Countrywide, a leading player in subprime lending, has announced that it may modify terms on as much at $16 billion worth of loans before the end of 2008.
I am enough of a skeptic about Countrywide to wonder what this move really signifies. However, the stock market seems to be taking the program at face value, since the Bloomberg story reports that the stock fell by 2.7%. Loan modifications are a better option for both the borrower and investors than foreclosure when the borrower has enough income to make lower payments. However, in this scenario. Countrywide is the loan servicer, and for them, more mods is more work for no more pay.
About 52,000 customers who hold subprime loans can refinance into prime and government-backed loans, the Calabasas, California-based company said today in a statement. Such loans usually carry lower rates. Terms will be eased for another 30,000 who may fall behind or have already missed payments when their adjustable rates rise.
Treasury Secretary Henry Paulson last week called the housing slump “the most significant current risk to our economy” and urged lenders to modify and refinance more loans. Countrywide has been the target of protests by housing advocates who say the company has done little to help homeowners with overdue payments or to halt foreclosures, which set a record in the U.S. during the second quarter.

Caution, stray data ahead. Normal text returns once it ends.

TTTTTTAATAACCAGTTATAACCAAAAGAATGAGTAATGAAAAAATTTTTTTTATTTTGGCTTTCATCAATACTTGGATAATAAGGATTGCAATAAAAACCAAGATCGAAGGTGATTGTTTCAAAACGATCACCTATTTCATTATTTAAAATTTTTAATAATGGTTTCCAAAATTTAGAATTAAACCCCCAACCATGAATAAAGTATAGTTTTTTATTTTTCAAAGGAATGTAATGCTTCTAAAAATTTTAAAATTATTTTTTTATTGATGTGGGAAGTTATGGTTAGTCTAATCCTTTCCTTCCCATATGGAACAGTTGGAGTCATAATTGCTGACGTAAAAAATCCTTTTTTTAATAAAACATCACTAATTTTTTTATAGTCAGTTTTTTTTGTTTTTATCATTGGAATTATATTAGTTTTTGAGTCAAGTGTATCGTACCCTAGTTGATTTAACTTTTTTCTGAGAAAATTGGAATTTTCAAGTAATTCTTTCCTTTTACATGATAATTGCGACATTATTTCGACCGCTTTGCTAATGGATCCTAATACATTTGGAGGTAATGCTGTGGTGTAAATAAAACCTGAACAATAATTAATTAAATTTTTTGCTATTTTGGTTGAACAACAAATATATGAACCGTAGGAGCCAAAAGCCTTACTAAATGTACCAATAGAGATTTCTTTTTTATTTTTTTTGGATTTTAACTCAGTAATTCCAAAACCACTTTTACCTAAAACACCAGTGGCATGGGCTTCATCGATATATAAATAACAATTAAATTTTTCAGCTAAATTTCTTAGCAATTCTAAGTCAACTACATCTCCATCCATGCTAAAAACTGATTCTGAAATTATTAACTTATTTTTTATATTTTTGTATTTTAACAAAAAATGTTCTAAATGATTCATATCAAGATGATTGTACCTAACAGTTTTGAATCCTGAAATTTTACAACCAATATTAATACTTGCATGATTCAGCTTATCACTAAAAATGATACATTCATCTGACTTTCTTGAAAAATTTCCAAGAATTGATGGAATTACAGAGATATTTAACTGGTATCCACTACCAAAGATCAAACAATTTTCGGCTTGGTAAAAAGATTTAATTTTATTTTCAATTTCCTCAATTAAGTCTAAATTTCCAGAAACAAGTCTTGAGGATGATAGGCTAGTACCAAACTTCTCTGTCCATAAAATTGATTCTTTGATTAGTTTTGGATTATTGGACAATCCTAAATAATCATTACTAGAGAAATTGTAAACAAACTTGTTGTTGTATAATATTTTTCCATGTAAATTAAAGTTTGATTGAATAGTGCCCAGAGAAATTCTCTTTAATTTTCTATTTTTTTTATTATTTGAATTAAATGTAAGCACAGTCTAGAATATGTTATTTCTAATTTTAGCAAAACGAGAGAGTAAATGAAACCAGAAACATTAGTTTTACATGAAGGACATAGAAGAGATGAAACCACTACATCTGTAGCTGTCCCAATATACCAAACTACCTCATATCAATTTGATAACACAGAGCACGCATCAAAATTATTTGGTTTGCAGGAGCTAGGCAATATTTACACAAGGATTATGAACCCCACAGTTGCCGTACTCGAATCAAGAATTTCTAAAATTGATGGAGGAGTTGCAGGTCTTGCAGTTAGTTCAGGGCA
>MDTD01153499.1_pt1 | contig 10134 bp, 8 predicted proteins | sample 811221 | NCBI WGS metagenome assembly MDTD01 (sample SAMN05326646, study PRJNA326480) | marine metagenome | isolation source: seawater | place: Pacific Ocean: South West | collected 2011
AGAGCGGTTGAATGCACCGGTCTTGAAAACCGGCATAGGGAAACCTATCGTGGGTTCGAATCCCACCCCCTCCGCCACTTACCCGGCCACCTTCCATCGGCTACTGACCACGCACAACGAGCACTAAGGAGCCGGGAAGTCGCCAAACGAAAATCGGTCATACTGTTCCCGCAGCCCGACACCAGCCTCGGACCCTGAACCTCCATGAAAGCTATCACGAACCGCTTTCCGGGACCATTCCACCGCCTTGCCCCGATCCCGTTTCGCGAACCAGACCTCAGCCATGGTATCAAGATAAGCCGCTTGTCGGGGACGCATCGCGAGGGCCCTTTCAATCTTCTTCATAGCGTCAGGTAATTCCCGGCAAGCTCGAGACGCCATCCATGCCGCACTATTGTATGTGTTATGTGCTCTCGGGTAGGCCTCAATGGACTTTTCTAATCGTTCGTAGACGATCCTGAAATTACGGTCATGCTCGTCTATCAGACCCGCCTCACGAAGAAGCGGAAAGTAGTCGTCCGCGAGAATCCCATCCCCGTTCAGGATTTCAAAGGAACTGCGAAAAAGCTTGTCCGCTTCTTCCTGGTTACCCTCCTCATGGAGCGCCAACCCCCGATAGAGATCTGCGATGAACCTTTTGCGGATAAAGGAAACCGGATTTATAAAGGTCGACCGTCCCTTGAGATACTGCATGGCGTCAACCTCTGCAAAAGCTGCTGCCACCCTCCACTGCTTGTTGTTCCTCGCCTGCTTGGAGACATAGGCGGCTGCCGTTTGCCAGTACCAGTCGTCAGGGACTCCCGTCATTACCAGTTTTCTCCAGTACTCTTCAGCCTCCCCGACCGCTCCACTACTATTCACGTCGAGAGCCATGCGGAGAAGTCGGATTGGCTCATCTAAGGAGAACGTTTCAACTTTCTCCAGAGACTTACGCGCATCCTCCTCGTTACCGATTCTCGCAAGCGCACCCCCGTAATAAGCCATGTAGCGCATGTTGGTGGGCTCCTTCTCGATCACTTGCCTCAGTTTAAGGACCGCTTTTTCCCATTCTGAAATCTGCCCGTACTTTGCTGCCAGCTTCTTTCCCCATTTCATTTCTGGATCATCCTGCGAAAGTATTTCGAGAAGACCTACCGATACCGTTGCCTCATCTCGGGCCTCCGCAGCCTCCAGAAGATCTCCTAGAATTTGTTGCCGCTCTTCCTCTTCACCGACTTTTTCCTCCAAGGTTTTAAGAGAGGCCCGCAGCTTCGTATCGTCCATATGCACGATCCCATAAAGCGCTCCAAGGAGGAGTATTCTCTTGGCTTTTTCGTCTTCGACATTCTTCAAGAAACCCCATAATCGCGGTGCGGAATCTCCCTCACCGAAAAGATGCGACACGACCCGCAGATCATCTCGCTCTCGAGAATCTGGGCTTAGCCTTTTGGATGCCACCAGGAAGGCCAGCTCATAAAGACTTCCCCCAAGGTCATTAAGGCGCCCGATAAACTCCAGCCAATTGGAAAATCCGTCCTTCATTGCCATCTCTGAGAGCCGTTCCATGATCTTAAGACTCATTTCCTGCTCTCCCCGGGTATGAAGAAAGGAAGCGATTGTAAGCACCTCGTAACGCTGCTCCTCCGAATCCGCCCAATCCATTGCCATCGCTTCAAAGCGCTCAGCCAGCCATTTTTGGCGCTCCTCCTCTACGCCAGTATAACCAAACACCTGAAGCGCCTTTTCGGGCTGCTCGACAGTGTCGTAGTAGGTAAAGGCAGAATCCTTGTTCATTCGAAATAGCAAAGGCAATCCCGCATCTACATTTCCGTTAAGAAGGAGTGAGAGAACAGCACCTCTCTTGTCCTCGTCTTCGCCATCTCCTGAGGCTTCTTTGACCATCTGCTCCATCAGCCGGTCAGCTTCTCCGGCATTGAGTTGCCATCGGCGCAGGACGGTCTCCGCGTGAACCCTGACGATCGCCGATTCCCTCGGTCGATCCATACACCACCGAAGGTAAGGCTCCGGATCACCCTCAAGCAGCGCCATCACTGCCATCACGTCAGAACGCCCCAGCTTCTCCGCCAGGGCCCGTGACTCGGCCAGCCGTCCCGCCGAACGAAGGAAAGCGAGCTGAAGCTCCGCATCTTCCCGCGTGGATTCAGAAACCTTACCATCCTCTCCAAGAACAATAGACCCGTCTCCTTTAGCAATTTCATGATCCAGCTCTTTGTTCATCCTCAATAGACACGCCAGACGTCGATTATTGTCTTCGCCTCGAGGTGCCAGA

“This is a big step,” said Bruce Marks, chief executive officer of Neighborhood Assistance Corporation of America. “Countrywide sets the standard for servicing and how lending gets done.” The Boston-based advocacy group has demanded Countrywide make loan modifications easier. The company’s willingness to cut interest rates without penalty payments is a welcome move, Marks said….
“None of our subprime borrowers that have demonstrated the ability to make payments should lose their home to foreclosure solely as a result of a rate reset,” David Sambol, the company’s president and chief operating officer, said in the statement.
How can CFC modify loans they do not own? Once they are sold in a CDO, don’t the rules prohibit any modifications?
Yes they can change what they wown but that is a very small part of the mortgage universe.
You are correct that any mortgage servicer is restricted in what it can do by the servicing agreement, and by the fact that under the servicing agreement, its responsibility is only to the investors. However, past experience has shown it is often better for the investor to keep the borrower alive if he can make payments than to foreclose.
Some servicing agreements prohibit mods entirely; some limit them to a certain level; others give the servicer freedom to enter into mods that aren’t effectively refinancings (you don’t want servicers encouraging borrowers to refinance in a falling interest rate environment).
I don’t know what restrictions CFC puts in its servicing agreements and how often they have been renegotiated by issuers.
Given CFC;s past behavior, I am skeptical as to CFC’s motives. I suspect this is more a PR ploy than a serious effort.
could this explain cfc’s motives? — “it has to do with the fact that recoveries on subprime loans are far worse than ever anticipated so far.”
if so, it seems to me that the problem is even worse than commonly imagined.